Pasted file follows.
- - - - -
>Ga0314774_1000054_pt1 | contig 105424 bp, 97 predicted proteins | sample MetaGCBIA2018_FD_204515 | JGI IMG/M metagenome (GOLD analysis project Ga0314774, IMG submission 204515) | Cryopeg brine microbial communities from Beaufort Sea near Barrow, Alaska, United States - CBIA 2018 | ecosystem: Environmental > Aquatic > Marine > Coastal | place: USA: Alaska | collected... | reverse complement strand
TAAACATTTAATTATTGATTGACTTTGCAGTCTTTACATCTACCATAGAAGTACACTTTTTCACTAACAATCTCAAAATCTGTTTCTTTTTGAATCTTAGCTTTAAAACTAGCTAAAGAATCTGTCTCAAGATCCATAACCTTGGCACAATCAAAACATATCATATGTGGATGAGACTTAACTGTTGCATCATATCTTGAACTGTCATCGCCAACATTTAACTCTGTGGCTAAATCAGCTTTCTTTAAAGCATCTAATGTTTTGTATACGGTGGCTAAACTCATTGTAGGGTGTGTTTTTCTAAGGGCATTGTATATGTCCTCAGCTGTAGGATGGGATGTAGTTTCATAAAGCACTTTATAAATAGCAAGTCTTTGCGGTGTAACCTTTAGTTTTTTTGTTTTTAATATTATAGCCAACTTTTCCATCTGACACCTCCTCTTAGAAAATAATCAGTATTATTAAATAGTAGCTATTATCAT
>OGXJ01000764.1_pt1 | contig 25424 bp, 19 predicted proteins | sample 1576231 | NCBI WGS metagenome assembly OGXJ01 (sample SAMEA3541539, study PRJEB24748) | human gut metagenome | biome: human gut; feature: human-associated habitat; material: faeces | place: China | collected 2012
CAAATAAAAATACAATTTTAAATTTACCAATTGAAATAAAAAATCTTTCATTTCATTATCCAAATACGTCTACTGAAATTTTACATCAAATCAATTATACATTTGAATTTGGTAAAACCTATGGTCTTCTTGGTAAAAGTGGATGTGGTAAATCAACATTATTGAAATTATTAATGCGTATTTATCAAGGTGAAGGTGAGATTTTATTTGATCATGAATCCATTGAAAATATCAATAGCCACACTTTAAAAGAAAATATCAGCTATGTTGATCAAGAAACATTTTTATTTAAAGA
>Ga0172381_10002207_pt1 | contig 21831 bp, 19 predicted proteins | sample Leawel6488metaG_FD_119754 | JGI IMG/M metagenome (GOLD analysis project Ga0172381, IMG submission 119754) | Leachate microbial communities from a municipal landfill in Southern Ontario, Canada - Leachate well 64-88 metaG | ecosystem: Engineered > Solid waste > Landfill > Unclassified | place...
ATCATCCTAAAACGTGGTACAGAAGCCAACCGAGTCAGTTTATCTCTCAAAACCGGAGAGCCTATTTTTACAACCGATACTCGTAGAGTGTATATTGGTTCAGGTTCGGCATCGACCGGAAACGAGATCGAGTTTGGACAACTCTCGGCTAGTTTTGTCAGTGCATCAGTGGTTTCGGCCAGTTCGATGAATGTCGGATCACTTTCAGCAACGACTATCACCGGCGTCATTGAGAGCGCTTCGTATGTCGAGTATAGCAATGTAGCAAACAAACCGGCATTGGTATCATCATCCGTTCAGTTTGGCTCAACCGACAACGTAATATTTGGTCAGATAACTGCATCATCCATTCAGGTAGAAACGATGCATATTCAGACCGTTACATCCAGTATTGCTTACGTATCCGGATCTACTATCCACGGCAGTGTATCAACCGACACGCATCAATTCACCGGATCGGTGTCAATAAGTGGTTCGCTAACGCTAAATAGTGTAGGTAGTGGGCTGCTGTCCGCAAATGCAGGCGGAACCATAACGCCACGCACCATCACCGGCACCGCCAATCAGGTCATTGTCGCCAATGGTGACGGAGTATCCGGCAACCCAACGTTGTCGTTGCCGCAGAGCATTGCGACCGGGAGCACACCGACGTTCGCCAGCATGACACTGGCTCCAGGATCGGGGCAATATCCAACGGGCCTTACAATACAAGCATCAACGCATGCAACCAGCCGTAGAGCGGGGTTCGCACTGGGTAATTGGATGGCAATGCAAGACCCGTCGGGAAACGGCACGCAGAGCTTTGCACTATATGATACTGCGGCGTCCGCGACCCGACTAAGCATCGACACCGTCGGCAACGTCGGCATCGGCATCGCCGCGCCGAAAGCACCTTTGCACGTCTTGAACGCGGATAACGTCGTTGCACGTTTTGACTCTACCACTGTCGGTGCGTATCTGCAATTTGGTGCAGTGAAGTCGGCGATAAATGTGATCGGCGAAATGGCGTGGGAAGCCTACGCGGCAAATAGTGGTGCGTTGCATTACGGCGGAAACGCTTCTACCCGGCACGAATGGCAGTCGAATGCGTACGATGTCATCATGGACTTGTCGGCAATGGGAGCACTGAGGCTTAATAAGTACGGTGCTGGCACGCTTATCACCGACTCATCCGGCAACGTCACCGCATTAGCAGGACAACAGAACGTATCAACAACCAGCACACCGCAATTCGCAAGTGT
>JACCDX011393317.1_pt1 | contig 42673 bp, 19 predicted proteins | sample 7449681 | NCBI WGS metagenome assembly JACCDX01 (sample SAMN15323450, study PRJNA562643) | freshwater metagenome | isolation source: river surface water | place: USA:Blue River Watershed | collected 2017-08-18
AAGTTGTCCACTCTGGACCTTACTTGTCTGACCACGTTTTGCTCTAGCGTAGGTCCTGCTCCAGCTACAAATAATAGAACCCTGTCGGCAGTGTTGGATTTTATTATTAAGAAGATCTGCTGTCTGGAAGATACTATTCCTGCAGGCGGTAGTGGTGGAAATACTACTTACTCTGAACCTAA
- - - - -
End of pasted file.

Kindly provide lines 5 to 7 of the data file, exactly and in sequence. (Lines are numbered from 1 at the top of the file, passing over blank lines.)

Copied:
>Ga0172381_10002207_pt1 | contig 21831 bp, 19 predicted proteins | sample Leawel6488metaG_FD_119754 | JGI IMG/M metagenome (GOLD analysis project Ga0172381, IMG submission 119754) | Leachate microbial communities from a municipal landfill in Southern Ontario, Canada - Leachate well 64-88 metaG | ecosystem: Engineered > Solid waste > Landfill > Unclassified | place...
ATCATCCTAAAACGTGGTACAGAAGCCAACCGAGTCAGTTTATCTCTCAAAACCGGAGAGCCTATTTTTACAACCGATACTCGTAGAGTGTATATTGGTTCAGGTTCGGCATCGACCGGAAACGAGATCGAGTTTGGACAACTCTCGGCTAGTTTTGTCAGTGCATCAGTGGTTTCGGCCAGTTCGATGAATGTCGGATCACTTTCAGCAACGACTATCACCGGCGTCATTGAGAGCGCTTCGTATGTCGAGTATAGCAATGTAGCAAACAAACCGGCATTGGTATCATCATCCGTTCAGTTTGGCTCAACCGACAACGTAATATTTGGTCAGATAACTGCATCATCCATTCAGGTAGAAACGATGCATATTCAGACCGTTACATCCAGTATTGCTTACGTATCCGGATCTACTATCCACGGCAGTGTATCAACCGACACGCATCAATTCACCGGATCGGTGTCAATAAGTGGTTCGCTAACGCTAAATAGTGTAGGTAGTGGGCTGCTGTCCGCAAATGCAGGCGGAACCATAACGCCACGCACCATCACCGGCACCGCCAATCAGGTCATTGTCGCCAATGGTGACGGAGTATCCGGCAACCCAACGTTGTCGTTGCCGCAGAGCATTGCGACCGGGAGCACACCGACGTTCGCCAGCATGACACTGGCTCCAGGATCGGGGCAATATCCAACGGGCCTTACAATACAAGCATCAACGCATGCAACCAGCCGTAGAGCGGGGTTCGCACTGGGTAATTGGATGGCAATGCAAGACCCGTCGGGAAACGGCACGCAGAGCTTTGCACTATATGATACTGCGGCGTCCGCGACCCGACTAAGCATCGACACCGTCGGCAACGTCGGCATCGGCATCGCCGCGCCGAAAGCACCTTTGCACGTCTTGAACGCGGATAACGTCGTTGCACGTTTTGACTCTACCACTGTCGGTGCGTATCTGCAATTTGGTGCAGTGAAGTCGGCGATAAATGTGATCGGCGAAATGGCGTGGGAAGCCTACGCGGCAAATAGTGGTGCGTTGCATTACGGCGGAAACGCTTCTACCCGGCACGAATGGCAGTCGAATGCGTACGATGTCATCATGGACTTGTCGGCAATGGGAGCACTGAGGCTTAATAAGTACGGTGCTGGCACGCTTATCACCGACTCATCCGGCAACGTCACCGCATTAGCAGGACAACAGAACGTATCAACAACCAGCACACCGCAATTCGCAAGTGT
>JACCDX011393317.1_pt1 | contig 42673 bp, 19 predicted proteins | sample 7449681 | NCBI WGS metagenome assembly JACCDX01 (sample SAMN15323450, study PRJNA562643) | freshwater metagenome | isolation source: river surface water | place: USA:Blue River Watershed | collected 2017-08-18